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Tenure Commission Rejects Laid-off Teacher's Claim That She Was Unlawfully Denied Recall

By Eric C. Griggs / Nov 10, 2014

A recent teacher tenure decision upheld a school district's decision to fill a vacancy by hiring a new employee instead of recalling a tenured teacher, after the school district considered factors other than those specified within section 1248 of the School Code. In Weidendorf v West Bloomfield School District, Case No. 14-3, the issue was whether the District's decision to not recall a tenured teacher was made in bad faith or was arbitrary or capricious. The facts were as follows: a tenured teacher with twenty-three years' experience in the District was placed on layoff as part of a necessary reduction in personnel prior to the 2013-2014 school year. In January of 2014, a split middle school teaching assignment consisting of three sections of sixth grade geography and two sections of eighth grade U.S. history became available.  Believing she was certified and highly-qualified for the assignment, the teacher requested recall to the open position. When the District instead hired an individual who had been serving as a long term substitute in the District, the teacher appealed to the Tenure Commission and claimed the District's decision was arbitrary and capricious and was made in bad faith. 

The District's Assistant Superintendent testified that he decided not to recall the teacher to the open assignment based upon the criteria set forth in the District's Layoff and Recall Policy, which stated as follows:

In the event of a layoff or recall of teachers whose employment is regulated by the Teacher Tenure Act . . . the District will lay off the least effective teachers first and recall the most effective of those who were laid-off. . . . Notwithstanding the foregoing, the District may also consider building, grade and subject assignment; certification; qualifications; and recency of relevant teaching assignments when identifying the group of teachers subject to layoff and/or recall.

The Assistant Superintendent explained the open position the teacher sought was drastically different than the assignment she had been recently teaching. Specifically, the teacher had been teaching high school German, French, and economics; she had never taught geography, and she had taught only one history course ten years earlier. Moreover, the teacher had little relevant academic training in the content of the courses she would be called upon to teach if recalled; she had not taken any college geography courses and had taken three college history courses, only one of which was related to U.S. history. Finally, the teacher had never taught at the middle school level and had been rated "minimally effective" on her year-end performance evaluation for the 2012-2013 school year.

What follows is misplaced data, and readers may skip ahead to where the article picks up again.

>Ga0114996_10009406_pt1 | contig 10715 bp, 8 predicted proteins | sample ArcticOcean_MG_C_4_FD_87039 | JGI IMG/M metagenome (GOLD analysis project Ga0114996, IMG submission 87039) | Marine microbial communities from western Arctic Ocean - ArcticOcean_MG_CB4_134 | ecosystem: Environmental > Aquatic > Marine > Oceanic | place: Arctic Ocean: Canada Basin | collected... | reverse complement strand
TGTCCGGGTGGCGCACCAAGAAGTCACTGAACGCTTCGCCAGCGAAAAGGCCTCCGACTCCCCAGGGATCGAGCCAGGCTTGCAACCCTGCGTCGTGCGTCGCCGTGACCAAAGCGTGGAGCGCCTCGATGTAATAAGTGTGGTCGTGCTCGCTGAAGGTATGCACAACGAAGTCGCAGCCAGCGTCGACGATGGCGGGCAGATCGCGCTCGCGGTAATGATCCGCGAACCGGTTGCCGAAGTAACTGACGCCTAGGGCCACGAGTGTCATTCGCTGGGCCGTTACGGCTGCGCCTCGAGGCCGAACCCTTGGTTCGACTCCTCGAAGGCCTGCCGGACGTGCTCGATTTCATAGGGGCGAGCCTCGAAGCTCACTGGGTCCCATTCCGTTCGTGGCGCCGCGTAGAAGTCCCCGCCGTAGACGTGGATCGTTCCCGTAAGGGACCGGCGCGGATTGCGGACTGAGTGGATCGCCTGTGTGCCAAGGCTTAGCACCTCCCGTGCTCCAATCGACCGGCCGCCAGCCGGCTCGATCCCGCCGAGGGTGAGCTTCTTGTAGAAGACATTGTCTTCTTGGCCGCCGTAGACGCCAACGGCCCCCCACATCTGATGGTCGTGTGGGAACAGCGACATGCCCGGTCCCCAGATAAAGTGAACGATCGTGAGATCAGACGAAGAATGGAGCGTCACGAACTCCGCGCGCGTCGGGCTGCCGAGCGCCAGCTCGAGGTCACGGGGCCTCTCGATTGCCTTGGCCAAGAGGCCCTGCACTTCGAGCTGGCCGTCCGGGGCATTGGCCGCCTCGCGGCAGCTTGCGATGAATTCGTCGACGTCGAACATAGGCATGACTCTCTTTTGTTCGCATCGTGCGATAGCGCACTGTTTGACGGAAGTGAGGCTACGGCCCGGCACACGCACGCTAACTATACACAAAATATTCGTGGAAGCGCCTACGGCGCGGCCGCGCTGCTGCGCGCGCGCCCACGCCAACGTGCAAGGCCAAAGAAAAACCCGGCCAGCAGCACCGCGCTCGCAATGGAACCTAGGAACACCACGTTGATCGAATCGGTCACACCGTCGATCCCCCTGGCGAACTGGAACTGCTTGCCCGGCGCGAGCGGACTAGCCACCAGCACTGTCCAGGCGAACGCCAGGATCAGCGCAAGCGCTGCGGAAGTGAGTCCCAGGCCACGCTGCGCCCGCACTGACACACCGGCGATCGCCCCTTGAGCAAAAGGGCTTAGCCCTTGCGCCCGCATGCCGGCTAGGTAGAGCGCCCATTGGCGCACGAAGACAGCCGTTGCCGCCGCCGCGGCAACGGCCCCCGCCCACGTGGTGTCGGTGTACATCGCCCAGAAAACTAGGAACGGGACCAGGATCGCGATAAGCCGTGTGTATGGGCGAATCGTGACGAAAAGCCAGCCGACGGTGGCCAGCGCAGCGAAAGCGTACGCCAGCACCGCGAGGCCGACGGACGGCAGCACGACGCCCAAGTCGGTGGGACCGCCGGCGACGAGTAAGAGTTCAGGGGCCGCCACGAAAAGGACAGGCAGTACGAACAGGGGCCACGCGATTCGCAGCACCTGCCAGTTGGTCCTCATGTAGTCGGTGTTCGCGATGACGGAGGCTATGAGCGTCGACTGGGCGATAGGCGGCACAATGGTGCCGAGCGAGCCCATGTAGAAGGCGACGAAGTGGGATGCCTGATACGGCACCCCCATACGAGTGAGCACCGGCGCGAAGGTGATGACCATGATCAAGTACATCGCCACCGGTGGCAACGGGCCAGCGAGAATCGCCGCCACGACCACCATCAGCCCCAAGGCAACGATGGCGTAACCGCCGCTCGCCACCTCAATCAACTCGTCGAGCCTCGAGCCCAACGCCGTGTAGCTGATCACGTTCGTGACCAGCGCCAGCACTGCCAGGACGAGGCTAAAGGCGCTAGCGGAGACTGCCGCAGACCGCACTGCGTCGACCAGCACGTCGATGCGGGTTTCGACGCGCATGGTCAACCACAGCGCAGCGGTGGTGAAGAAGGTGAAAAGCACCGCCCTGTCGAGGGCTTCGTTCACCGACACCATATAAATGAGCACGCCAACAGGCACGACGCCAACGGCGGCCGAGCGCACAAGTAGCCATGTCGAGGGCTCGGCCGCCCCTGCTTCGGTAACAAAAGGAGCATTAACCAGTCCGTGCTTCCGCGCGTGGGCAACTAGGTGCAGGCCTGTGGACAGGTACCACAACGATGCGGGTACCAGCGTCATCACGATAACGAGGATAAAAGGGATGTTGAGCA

Based on these facts, an administrative law judge of the Tenure Commission concluded that the District's decision to not recall the teacher was not made in bad faith and was not arbitrary or capricious. The District's Assistant Superintendent had "applied the district's recall standards in a reasonable manner and expressed cogent reasons not to recall [the teacher]." The judge was not persuaded by the teacher's argument that the District had a past practice of assigning teachers to positions that they had never taught. Finally, the judge concluded the teacher was not highly qualified, pursuant to the No Child Left Behind Act, to teach the sixth grade geography classes because she had not taken the required coursework in geography. As such, she was not highly qualified for the entire split assignment and was not eligible for placement in that position. Since neither party filed exceptions to the judge's preliminary decision, it has become the final decision of the Teacher Tenure Commission.

Weidendorf is an important tenure decision because it supports a school board's reliance upon a layoff and recall policy that is not limited to the specific factors listed in Section 1248(1)(b)(i) of the Revised School Code, MCL 380.1248(1)(b)(i). Weidendorf suggests that as long as the criteria a district considers when making a layoff and recall decision is based on retaining effective teachers and is not applied in an arbitrary or capricious manner, the district's decision should be upheld.  

If you have questions about the Weidendorf decision or your district's layoff and recall policy or guidelines, please contact Eric Griggs at (616) 608-1147 | egriggs@clarkhill.com or your Clark Hill Education Law attorney.